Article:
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GitHub Sponsors helps open source maintainers get financial support

GitHub is widely considered to be the center of the open source community, where programmers (and designers, and writers) contribute their expertise to free software projects that anybody can use.

Open source, in turn, has become increasingly important to the way the world works. The open source Linux operating system powers a ridiculous proportion of the servers that make the internet run, just as one example; the Facebook-created React Native project powers the interfaces in apps from Walmart, Uber, and others, for another.

All of this has led to big-money exits for open source-related companies. IBM is snapping up Red Hat in a $34 billion deal, while Microsoft bought GitHub itself for $7.5 billion last year.

Less certain, though, is how those coders, themselves, get paid. Because open source software is, by definition, free for anybody to download, remix, and use for any purpose, there’s no financial obligation involved. Programmers donate days, months, or years of their lives to these projects, and often never see a cent in return — even if their code gets used by the largest of large enterprises.

That’s where GitHub is coming in, with the beta launch of GitHub Sponsors, a new opt-in feature that will let users provide financial support for those people who contribute to and maintain open source software — even if it’s only a few bucks at a time. There are zero fees for giver or recipient, and to give Sponsors a boost, GitHub is pledging to match contributions to each enrolled developer up to $5,000.

Devon Zuegel, senior product manager at GitHub, says that it’s intended to help developers generate a little cash for their efforts. For some, the contributions might be enough to help them pay their rent that month, “or maybe you just want a little bit of extra cash to justify why you’re spending your Saturdays coding,” she says.

Read more: These former Red Hat employees just got $25 million to try to find a new business model for open-source software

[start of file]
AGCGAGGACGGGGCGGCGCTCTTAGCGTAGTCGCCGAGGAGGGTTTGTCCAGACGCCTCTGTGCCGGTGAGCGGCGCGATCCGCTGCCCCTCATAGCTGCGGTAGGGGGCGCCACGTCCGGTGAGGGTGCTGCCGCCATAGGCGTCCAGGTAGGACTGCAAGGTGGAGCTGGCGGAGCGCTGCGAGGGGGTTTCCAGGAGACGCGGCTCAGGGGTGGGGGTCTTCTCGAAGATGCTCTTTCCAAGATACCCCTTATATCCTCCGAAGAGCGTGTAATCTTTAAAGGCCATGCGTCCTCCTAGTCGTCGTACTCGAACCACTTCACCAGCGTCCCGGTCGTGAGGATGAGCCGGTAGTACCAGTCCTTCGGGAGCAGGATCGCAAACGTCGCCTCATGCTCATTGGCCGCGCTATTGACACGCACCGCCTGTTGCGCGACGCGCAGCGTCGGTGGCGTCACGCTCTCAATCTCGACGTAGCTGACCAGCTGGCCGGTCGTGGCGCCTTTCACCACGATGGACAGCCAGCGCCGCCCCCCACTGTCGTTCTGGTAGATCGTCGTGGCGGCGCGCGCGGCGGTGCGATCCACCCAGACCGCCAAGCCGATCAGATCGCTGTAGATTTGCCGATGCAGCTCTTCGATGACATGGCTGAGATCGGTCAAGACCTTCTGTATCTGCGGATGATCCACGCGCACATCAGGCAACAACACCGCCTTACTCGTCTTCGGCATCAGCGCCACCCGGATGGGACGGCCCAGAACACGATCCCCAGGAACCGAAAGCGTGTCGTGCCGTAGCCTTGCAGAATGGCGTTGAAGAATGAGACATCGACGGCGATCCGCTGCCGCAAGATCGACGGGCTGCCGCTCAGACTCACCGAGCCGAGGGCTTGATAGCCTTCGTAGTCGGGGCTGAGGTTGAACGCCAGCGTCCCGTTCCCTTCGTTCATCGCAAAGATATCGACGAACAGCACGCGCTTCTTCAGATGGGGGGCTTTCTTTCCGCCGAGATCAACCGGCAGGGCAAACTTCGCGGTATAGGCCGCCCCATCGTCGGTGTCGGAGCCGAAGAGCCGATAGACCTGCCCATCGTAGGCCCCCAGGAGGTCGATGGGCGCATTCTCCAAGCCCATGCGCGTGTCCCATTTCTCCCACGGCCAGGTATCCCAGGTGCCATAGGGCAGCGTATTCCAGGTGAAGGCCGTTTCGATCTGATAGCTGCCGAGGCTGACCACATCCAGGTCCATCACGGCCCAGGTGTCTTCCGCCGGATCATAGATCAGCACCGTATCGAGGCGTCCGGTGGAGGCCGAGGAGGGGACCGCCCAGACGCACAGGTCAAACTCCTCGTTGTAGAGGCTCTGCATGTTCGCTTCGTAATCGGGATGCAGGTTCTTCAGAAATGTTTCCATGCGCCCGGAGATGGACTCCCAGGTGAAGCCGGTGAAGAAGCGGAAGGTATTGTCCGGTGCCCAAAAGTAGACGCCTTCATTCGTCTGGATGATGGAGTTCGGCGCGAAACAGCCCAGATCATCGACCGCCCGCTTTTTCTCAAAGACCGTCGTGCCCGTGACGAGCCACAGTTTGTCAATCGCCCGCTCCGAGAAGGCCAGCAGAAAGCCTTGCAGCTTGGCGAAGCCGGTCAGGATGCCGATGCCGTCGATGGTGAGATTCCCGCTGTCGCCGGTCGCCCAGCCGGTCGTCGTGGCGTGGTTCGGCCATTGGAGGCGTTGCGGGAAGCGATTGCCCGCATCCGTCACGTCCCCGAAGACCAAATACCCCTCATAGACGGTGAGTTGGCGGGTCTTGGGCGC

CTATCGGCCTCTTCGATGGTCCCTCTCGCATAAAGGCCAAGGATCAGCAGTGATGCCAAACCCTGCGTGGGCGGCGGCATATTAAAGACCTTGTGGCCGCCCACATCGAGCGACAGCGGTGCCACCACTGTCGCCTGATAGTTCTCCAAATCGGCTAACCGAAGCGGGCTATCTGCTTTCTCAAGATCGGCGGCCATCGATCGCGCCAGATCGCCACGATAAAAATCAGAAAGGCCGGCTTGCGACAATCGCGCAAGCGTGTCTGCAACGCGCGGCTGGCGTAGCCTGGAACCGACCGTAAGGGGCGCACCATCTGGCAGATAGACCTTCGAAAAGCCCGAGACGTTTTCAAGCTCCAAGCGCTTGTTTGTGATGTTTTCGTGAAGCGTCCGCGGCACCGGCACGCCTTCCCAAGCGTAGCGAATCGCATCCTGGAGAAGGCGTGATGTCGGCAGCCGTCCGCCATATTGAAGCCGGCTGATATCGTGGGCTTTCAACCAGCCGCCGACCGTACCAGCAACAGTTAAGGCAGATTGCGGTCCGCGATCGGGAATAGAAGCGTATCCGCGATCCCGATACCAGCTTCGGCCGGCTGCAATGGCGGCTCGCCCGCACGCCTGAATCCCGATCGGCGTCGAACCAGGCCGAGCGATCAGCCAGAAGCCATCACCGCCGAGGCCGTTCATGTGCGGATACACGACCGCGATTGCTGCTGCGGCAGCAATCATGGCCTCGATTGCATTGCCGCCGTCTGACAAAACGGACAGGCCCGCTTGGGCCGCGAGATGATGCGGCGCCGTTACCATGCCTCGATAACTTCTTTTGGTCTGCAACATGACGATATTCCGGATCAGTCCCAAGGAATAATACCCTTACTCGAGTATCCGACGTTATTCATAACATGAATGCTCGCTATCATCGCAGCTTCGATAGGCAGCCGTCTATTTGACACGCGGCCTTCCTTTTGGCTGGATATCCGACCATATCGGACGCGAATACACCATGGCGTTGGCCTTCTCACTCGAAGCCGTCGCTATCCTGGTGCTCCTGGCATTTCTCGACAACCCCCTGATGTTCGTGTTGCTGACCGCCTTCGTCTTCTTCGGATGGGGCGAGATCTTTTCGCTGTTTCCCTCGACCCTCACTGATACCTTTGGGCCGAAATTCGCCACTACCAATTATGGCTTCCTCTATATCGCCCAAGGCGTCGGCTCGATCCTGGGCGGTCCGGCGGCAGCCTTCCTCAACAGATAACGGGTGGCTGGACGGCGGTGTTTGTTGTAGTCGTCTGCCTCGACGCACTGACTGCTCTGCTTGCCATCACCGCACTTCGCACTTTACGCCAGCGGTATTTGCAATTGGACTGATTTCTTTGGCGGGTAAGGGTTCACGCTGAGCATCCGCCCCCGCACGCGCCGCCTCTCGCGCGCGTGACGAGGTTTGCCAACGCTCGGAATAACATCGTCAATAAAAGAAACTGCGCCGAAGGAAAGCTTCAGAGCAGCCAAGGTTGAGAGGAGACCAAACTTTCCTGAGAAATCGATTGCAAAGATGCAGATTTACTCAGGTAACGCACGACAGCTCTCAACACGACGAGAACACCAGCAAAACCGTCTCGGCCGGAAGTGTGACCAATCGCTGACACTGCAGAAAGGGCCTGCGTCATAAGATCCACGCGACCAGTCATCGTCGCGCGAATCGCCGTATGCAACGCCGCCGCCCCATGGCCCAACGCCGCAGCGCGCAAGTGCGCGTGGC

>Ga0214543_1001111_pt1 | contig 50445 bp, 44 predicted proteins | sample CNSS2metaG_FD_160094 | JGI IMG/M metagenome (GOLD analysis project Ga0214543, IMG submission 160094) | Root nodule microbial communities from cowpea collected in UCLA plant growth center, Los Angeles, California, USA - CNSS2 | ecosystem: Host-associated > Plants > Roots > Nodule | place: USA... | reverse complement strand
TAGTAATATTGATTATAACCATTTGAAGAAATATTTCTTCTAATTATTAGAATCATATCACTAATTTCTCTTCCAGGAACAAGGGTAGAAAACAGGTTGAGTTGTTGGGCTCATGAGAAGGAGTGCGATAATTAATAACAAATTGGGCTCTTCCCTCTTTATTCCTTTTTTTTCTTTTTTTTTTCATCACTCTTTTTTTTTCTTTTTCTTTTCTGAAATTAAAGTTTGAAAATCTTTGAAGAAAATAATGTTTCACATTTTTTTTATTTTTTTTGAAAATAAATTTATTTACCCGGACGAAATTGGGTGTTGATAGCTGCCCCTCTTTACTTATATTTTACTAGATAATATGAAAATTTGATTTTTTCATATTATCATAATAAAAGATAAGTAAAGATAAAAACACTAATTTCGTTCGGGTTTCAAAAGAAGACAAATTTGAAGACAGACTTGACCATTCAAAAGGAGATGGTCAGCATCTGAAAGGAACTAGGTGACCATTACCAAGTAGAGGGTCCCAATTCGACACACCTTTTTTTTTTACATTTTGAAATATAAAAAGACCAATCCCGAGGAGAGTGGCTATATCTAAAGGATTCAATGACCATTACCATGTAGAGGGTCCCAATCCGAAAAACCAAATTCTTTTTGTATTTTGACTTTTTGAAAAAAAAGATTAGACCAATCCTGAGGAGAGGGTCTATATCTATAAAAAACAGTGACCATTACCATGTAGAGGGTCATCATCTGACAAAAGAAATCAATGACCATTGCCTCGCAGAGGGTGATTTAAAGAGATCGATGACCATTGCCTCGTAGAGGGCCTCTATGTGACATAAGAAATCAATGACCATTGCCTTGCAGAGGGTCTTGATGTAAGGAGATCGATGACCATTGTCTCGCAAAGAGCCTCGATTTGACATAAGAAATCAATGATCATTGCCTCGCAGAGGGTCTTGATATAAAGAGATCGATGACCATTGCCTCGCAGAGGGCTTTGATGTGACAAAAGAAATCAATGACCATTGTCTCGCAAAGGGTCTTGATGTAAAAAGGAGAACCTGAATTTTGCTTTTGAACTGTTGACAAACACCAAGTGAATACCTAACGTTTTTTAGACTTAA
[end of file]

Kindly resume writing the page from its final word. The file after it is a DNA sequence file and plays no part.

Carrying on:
There are other ways for developers to take contributions: Some open source developers rely on services like Patreon to appeal directly to their supporters for the funding to continue their work.

However, Zuegel says, there’s been a lot of demand from the community to build this straight into GitHub, since it’s where most of the code is hosted and shared. It’s designed to be super-easy to kick a small contribution to a developer without leaving the site, she says, removing a potential point of friction.

Also of note, says Zuegel, is that it can be used to support those who write documentation or contribute design, not just programmers. Indeed, she says, GitHub sees this kind of financial support as a new way to contribute to open source, just as valid as any donation of technical skill or other kinds of expertise.

GitHub Sponsors lets anyone kick a few bucks towards open source software projects.

In the bigger picture, Zuegel says, relying on the generosity of strangers isn’t necessarily the single answer to helping those who contribute to open source get paid.

However, she says, the launch of GitHub Sponsors reflects the company’s belief that those who donate their time and energy to constantly improving open source software deserve more recognition than they often get. Zuegel doesn’t just want people to make a little pocket change from GitHub Sponsors; she sees it as a way for the premier open source developers to find a way to truly thrive.

“These people should be rockstars,” says Zuegel.

A small acquisition

Beyond sponsorships, the company is trying to help open source project maintainers with updates to the core platform.

Among other big updates, GitHub has announced the acquisition of Dependabot, a small but popular tool from London-based developer Gray Baker, who will be joining the company. Dependabot helps scan open source software projects to make sure that all of the various underlying technologies that power a software project — known as dependencies — are up to date.

Outdated dependencies can leave open giant security holes, but the menial labor of scanning open source code and ensuring that everything is ship-shape is a drain on time and resources, says GitHub VP of Engineering Dana Lawson. It’s a task that not many relish, she says, and so not many do.

GitHub’s newly-integrated Dependabot helps maintainers automatically check the dependencies in their projects and fix them.

With Dependabot, now integrated with the GitHub platform, Lawson says that open source maintainers get the rough equivalent of another programmer on staff — one who doesn’t mind doing that dirty work.

In general, says Lawson, these announcements are reflective of the company’s product philosophy. GitHub sees opportunity in streamlining away some common headaches for developers, whether that’s fixing dependencies or going out and finding support for open source contributions. In so doing, Lawson says, GitHub can help focus on the core work of building software.

“We want people shipping code,” Lawson says. She later said: “How can we get them the tool sets to do bigger and better things?”

Of note is that under Microsoft, GitHub has been picking up the pace with major new releases and features. Earlier in May, it launched GitHub Package Registry, a major new service from the company.

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